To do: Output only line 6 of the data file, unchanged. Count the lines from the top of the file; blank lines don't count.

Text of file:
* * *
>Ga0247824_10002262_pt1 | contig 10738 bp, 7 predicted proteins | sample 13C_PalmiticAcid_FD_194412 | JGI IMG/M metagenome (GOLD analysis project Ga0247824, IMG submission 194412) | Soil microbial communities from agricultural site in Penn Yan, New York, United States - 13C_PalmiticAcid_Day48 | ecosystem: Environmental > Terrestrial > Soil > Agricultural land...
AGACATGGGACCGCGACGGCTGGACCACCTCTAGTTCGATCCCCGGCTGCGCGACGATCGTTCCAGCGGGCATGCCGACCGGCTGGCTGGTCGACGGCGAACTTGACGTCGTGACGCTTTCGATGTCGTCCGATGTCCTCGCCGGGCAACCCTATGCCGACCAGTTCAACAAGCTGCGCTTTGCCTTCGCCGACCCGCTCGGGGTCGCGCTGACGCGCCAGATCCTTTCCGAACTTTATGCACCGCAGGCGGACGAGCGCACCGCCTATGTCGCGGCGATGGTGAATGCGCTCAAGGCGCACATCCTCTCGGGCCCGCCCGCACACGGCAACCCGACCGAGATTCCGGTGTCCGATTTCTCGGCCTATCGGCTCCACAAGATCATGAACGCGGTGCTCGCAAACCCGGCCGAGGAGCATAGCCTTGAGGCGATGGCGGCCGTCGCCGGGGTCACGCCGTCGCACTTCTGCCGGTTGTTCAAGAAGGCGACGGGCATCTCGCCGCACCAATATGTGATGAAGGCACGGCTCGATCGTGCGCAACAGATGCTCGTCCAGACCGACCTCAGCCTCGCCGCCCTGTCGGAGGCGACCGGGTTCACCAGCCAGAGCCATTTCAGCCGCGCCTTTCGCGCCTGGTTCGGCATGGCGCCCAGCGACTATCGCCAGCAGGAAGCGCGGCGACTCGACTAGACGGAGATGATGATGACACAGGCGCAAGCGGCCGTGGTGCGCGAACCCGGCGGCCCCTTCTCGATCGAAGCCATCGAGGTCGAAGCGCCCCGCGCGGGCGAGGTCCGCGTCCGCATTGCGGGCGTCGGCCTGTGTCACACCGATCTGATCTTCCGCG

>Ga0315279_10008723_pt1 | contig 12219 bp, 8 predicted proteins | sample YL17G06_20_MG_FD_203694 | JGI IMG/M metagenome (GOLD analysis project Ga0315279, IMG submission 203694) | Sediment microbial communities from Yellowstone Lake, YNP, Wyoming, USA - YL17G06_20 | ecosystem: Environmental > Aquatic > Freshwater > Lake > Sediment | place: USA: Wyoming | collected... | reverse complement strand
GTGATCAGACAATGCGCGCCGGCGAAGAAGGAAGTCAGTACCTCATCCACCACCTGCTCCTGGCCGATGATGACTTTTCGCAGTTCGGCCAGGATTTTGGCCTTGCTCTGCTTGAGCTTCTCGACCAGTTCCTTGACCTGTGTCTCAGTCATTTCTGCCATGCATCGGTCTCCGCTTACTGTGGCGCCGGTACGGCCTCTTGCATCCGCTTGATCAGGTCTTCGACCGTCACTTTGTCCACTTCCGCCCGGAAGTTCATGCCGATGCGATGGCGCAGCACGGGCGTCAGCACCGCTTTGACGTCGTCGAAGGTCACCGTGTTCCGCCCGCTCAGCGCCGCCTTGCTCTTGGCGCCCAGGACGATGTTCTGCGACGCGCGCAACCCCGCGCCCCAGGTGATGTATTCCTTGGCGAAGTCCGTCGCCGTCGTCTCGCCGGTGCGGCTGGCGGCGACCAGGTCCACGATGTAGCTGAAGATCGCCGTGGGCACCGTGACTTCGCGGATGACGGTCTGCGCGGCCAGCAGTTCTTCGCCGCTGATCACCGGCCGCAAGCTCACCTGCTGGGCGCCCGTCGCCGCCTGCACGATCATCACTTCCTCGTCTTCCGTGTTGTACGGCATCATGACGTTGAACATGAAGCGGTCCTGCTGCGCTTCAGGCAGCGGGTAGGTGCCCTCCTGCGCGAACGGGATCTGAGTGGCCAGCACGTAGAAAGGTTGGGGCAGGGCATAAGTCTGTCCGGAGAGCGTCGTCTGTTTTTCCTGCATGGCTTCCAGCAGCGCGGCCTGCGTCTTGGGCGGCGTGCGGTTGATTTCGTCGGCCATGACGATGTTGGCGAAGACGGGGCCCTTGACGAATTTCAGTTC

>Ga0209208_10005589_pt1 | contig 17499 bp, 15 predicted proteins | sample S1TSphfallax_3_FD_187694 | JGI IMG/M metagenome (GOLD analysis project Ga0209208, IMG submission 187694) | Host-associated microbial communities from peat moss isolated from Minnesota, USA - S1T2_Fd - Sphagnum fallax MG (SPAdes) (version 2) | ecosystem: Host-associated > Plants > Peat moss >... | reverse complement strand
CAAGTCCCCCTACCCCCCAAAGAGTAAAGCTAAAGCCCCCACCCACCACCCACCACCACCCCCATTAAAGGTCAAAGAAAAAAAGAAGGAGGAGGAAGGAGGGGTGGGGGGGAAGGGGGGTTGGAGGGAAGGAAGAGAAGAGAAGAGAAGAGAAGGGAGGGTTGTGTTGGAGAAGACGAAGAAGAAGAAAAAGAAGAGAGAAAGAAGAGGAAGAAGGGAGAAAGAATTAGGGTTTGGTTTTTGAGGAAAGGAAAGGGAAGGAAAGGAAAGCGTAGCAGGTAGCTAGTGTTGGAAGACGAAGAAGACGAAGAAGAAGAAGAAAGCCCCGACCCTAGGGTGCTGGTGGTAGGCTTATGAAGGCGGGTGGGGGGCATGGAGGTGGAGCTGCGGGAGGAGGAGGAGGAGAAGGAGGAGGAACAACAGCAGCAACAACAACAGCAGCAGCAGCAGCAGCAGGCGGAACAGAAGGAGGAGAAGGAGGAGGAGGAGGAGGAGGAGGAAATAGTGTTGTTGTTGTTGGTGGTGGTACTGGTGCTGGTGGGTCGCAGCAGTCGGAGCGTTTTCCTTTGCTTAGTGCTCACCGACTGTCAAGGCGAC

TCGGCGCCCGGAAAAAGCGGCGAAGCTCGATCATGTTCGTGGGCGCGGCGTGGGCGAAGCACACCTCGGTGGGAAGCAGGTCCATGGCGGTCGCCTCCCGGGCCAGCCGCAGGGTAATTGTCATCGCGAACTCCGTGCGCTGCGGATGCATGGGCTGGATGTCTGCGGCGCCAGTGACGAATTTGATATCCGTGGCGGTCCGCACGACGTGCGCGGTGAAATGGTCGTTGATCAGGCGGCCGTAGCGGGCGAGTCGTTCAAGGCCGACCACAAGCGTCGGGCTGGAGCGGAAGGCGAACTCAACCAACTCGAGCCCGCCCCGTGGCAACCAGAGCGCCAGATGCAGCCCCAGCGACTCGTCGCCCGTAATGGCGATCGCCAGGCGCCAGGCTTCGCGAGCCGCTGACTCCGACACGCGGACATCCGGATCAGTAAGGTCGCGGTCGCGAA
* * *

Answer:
CAAGTCCCCCTACCCCCCAAAGAGTAAAGCTAAAGCCCCCACCCACCACCCACCACCACCCCCATTAAAGGTCAAAGAAAAAAAGAAGGAGGAGGAAGGAGGGGTGGGGGGGAAGGGGGGTTGGAGGGAAGGAAGAGAAGAGAAGAGAAGAGAAGGGAGGGTTGTGTTGGAGAAGACGAAGAAGAAGAAAAAGAAGAGAGAAAGAAGAGGAAGAAGGGAGAAAGAATTAGGGTTTGGTTTTTGAGGAAAGGAAAGGGAAGGAAAGGAAAGCGTAGCAGGTAGCTAGTGTTGGAAGACGAAGAAGACGAAGAAGAAGAAGAAAGCCCCGACCCTAGGGTGCTGGTGGTAGGCTTATGAAGGCGGGTGGGGGGCATGGAGGTGGAGCTGCGGGAGGAGGAGGAGGAGAAGGAGGAGGAACAACAGCAGCAACAACAACAGCAGCAGCAGCAGCAGCAGGCGGAACAGAAGGAGGAGAAGGAGGAGGAGGAGGAGGAGGAGGAAATAGTGTTGTTGTTGTTGGTGGTGGTACTGGTGCTGGTGGGTCGCAGCAGTCGGAGCGTTTTCCTTTGCTTAGTGCTCACCGACTGTCAAGGCGAC